The new highway construction racket
It has become an article of faith for labor unions, contractors and the pols compromised by them: Every good thing comes from pumping billions of taxpayer dollars into new highways.
Southwestern Pennsylvania is no stranger to this economic development claim that is little more than a shibboleth. One of the more contemporary examples ‘round our parts is the Mon-Fayette Expressway.
Long being built piecemeal with the premise of great things to come has led to virtually nothing in the realm of meaningful economic development coming to the region. While it might sound like a joke, it remains a truism that some days more deer than vehicles traverse the highway.
And neither is it difficult to predict much the same for the coming Southern Expressway, now being built largely in one big piece between Pittsburgh International Airport and Interstate 79 at the Allegheny-Washington County line.
For there long has been evidence that such highway projects fall far short of their promised benefits. And a new Wall Street Journal analysis is quite instructive to that end (which pretty much means it will be roundly ignored).
As David Harrison wrote last week in his “The Outlook” column, “U.S. economic growth prospects won’t necessarily benefit long term from billions of dollars in spending on roads and highways.”
He cites a wide body of research that suggests major new investment in U.S. roads would spark little, if any, long-term economic gain.
“While the projects would spur hiring and spending temporarily, both when they are announced and under way, they aren’t likely to raise the economy’s productivity and, in turn, its overall growth potential in a lasting way, many researchers find,” Harrison says.
“That is because the U.S. already has an extensive system of roads, so building more wouldn’t add much to productivity, economists say.”
Or as University of Pennsylvania economist Gilles Duranton told Harrison, “Highways can generate a boost for the short run, but in the long run that seems to be dubious.”
All this said, The Journal’s Harrison reminds that “new spending for roads accounts for the largest single share—roughly 19 percent—of the $579 billion in new spending that the White House and a group of lawmakers have agreed to.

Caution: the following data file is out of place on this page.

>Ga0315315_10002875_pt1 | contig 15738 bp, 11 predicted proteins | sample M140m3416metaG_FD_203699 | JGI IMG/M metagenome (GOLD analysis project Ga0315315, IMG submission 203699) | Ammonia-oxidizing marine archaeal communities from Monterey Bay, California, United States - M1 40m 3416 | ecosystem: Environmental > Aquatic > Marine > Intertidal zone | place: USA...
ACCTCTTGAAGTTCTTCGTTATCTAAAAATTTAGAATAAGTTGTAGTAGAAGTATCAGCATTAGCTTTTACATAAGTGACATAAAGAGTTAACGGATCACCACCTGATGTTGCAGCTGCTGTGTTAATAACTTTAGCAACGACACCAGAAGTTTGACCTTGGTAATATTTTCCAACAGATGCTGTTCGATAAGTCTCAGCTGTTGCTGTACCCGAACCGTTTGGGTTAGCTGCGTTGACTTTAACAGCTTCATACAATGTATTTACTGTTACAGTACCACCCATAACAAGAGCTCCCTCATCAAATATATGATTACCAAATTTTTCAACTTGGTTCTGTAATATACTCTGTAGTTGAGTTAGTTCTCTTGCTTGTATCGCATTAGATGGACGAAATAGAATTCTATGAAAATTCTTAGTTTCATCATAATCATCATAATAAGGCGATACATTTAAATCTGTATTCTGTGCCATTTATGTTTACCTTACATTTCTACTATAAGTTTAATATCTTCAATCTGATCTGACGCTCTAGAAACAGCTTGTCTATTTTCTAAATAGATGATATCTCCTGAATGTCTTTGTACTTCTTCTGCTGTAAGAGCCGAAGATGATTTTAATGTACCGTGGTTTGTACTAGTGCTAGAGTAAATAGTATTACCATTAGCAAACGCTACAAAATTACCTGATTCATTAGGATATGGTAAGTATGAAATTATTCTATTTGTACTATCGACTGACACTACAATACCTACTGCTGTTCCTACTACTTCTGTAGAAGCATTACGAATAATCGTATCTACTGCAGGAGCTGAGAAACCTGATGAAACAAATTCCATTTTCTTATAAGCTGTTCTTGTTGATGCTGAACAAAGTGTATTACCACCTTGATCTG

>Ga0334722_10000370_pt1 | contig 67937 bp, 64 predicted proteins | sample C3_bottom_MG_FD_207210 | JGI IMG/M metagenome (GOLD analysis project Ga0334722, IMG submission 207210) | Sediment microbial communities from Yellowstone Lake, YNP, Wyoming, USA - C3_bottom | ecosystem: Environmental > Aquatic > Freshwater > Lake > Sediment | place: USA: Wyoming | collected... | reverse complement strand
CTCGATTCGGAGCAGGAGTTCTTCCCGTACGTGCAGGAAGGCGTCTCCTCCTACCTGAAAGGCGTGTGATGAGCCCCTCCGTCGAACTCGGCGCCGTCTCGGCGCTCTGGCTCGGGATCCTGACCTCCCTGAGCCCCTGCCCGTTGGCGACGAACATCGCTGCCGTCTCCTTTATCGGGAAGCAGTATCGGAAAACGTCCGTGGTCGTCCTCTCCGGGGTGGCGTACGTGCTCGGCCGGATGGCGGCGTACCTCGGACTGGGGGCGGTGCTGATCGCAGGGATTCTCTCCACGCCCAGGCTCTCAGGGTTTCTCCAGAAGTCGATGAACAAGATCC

“Both Democrats and Republicans say that money would raise the economy’s productivity, defined as the level of output per hour worked.”
Indeed, construction of this country’s original interstate highway system did spur economic growth. But that’s because such a system had not existed prior.
Harrison cites a 1999 white paper by John Fernald, an economist with the Federal Reserve Bank of San Francisco, that found the system meant a cross-country trip that used to take months could be accomplished in days.
“Businesses gained access to new suppliers and new customers,” Harrison notes. “Cities were able to specialize in certain industries. International trade opened up. By one estimate, the U.S. economy would be 3.9 percent smaller today without the interstate highway system.”
But, he stressed, such gains came about when the interstate highways first were built. “By now, the gains have been reaped,” he reminds.
That is, there’s little in the way of additional private sector productivity gains to be had from new highways.
Or as University of Maryland economist Charles Hulten concluded, “In developed countries with vast road networks, such as the U.S., new investment resulted in no change in overall productivity and growth,” Harrison writes.
And then there’s this:
Harrison notes how “researchers have also found that in developed countries, whatever local benefits come from highway improvements come at the expense of other locations.”
“In other words,” he says, “road spending reallocates the pie but doesn’t make it bigger.”
The same principle, we must note, is applicable to such things as taxpayer-financed baseball fields, football stadiums and hockey arenas. Or, say, Pittsburgh’s North Shore Connector.
But, but, but, the pols, the trades and the unionists (especially) continue to champ at the bit of initial, immediate growth. “That’s real money being spent on real family-sustaining jobs,” they might say.
Yes, but …
Harrison cites the work last year of Duranton and co-authors Geetika Nagpal and Matthew Turner (at Brown University) suggesting that new investments “lead to a displacement of economic activity while net growth effects are limited.”
Harrison also cites a 2012 paper by San Francisco Federal Reserve economists Sylvain Leduc and Daniel Wilson that found new spending on roads can boost an area’s economy at two specific times — immediately after the new spending has been announced, and six to eight years later, when construction is under way.
“Beyond 10 years, there were no economic benefits to infrastructure spending, they found,” Harrison stresses.
Oh, by the way, Harrison also notes that those “immediate benefits” discussed earlier only apply during recessions; it remains unclear whether in this time of post-pandemic rapid economic expansion if those short-term benefits would be seen at all.
David Harrison’s methodical review of the available wide body of research is a damning indictment against public policy prescriptions taken as an article of faith.
And it should force taxpayers to constantly question their faith in politicians who succumb to the entreaties of those seeing to their own short-term gains and not the long-term benefits to taxpayers who foot the bill for such things – and then at government-insisted premiums such as “prevailing wages” that make what too often are needless projects made needlessly more expensive.
Colin McNickle is communications and marketing director at the Allegheny Institute for Public Policy (email@example.com).